Breaking with Tradition

What does legalizing medical cannabis mean for conventional pharmaceuticals?

Do people change their use of prescription medications when cannabis becomes a legal alternative? Father–daughter research team W. David Bradford and Ashley Bradford, from the University of Georgia, trawled through the data to uncover the truth, and their findings could play a part in the rescheduling of medical cannabis – as well as speaking volumes about public opinion.

The Bradfords analyzed data on prescription drug use in the US from 2010 to 2013, focusing specifically on patients covered by Medicare Part D, a federal government program that subsidizes prescription drugs for people over 65 – an age range thought to be most opposed to using cannabis. “It was a question of robustness,” says David Bradford, Adjunct Professor in the Department of Economics. “We had good data on Part D drug use, and believed that if we found an effect we could be confident that it was real. Ultimately, we were surprised at how statistically significant and robust the results were.”

The researchers estimated that implementing a medical marijuana law (MML) reduced Medicare Part D spending by about 0.5 percent in nine disease categories. Bradford breaks this down: “In 2013, that represents $165 million saved for the 17 states and the District of Columbia that had medical marijuana laws in effect. If all states had had a medical marijuana law in effect that year, Medicare Part D spending would have been about $470 million lower.”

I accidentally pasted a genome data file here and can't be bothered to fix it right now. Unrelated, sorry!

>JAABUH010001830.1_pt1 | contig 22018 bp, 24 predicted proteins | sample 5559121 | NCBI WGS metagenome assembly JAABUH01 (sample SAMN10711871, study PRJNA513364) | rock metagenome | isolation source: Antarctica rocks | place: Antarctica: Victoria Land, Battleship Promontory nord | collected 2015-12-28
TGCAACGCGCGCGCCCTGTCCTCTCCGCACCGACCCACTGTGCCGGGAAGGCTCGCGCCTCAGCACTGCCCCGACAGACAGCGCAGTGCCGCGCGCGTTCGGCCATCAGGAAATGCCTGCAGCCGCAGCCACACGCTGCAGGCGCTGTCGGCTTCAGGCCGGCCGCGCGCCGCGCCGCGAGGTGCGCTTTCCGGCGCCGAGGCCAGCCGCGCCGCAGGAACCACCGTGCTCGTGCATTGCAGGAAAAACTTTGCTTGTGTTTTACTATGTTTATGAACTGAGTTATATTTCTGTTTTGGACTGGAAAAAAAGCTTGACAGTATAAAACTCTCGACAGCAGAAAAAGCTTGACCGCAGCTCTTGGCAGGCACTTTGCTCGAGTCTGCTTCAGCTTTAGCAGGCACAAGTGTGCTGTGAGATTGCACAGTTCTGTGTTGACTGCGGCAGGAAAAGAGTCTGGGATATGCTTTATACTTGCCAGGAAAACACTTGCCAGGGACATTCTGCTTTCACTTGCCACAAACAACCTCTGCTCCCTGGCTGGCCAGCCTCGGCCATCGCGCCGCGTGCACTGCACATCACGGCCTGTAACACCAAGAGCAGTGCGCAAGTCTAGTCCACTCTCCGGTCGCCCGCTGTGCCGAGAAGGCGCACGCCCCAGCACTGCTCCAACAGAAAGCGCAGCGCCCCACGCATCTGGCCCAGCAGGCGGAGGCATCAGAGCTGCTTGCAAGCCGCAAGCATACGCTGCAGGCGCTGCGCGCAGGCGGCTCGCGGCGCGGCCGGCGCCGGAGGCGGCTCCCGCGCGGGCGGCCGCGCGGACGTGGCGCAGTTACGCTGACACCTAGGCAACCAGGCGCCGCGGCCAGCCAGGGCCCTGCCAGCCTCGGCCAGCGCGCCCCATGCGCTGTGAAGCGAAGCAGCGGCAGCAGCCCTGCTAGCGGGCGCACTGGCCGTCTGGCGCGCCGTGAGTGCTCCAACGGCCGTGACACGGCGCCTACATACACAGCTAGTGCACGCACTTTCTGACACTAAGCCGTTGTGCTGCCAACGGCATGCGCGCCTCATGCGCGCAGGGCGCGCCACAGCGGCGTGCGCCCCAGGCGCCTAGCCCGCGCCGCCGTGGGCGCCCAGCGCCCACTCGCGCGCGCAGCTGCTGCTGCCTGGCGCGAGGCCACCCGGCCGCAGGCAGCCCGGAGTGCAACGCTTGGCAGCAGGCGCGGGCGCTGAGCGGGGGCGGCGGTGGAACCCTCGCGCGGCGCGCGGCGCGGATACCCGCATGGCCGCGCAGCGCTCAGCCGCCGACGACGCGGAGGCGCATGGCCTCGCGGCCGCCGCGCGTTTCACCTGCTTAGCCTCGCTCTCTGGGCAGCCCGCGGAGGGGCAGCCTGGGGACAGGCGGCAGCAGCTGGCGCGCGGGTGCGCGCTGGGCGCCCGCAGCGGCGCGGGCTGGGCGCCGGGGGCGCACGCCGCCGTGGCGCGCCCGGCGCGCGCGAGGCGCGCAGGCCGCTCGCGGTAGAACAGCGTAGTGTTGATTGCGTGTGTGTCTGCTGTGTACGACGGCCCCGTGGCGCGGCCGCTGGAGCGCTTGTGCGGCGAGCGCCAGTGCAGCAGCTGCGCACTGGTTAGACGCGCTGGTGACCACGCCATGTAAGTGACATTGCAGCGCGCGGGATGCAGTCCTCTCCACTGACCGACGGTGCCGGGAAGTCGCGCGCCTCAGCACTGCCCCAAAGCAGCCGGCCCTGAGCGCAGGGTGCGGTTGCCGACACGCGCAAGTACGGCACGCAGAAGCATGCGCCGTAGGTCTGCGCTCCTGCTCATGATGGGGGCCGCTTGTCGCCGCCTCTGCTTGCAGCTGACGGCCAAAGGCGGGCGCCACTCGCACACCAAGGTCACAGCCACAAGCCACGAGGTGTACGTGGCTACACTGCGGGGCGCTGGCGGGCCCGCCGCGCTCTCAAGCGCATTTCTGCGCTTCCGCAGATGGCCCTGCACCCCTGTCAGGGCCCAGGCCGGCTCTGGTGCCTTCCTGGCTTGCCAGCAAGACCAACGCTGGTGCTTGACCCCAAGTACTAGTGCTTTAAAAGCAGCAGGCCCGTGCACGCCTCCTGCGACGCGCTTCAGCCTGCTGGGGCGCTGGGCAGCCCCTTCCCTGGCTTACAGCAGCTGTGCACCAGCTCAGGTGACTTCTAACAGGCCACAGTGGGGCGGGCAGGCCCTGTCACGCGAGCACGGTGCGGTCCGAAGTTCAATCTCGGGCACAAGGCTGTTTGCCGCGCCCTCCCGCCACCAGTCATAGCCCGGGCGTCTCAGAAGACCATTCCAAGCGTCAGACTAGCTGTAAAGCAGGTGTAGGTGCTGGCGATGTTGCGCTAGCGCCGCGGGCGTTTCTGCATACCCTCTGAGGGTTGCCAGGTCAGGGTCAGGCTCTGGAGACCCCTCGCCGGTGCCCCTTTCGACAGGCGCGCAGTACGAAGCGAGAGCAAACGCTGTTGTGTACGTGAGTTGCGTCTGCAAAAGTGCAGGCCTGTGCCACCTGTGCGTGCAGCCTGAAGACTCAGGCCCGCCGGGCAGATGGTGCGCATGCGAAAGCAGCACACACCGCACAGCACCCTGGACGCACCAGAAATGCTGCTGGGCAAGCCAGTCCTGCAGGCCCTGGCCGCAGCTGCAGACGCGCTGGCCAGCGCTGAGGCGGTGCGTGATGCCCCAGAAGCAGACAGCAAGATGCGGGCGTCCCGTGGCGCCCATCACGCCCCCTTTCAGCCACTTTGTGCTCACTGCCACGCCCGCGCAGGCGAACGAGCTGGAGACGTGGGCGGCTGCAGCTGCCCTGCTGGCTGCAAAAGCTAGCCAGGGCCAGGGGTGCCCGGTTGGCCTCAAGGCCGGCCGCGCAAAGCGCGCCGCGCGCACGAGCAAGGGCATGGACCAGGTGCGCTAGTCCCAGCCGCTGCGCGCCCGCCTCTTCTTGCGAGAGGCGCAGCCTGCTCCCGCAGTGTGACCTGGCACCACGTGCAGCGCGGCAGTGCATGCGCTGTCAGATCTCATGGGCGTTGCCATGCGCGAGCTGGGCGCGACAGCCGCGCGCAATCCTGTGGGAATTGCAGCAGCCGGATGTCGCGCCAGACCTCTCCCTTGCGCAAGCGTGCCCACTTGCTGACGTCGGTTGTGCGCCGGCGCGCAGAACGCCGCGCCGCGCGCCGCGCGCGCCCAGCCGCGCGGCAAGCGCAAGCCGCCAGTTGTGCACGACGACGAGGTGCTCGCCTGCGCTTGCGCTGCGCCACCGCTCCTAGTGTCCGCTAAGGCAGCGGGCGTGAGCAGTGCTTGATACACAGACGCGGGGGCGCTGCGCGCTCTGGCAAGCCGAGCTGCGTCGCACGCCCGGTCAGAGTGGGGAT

The team has already examined the effect of MMLs on opiate-related deaths in the United States, and found that opiate deaths fell significantly when states implemented dispensary-based MMLs. They have also examined the impact of MMLs on Medicaid prescription drug use, and the findings were even more noteworthy: “The magnitudes in Medicaid were a good bit larger – 2 to 4 percent reductions in Medicaid spending when MMLs go into effect, compared with a one-half percent reduction for Medicare.”

The report certainly has garnered attention, both in scientific spheres and across the media, with references to the work made in at least one US Senate hearing. But the Bradfords were more interested in another implied aspect of the findings. “Patients and doctors together are treating medical marijuana as a real alternative to pharmaceutical medication,” says Bradford. This, if true, emphasizes the importance of further scientific research – with better health care the ultimate goal.

Reference

  1. AC Bradford, WD Bradford, “Medical marijuana laws reduce prescription medication use in medicare,” Health Aff, 35, 1230–1236 (2016).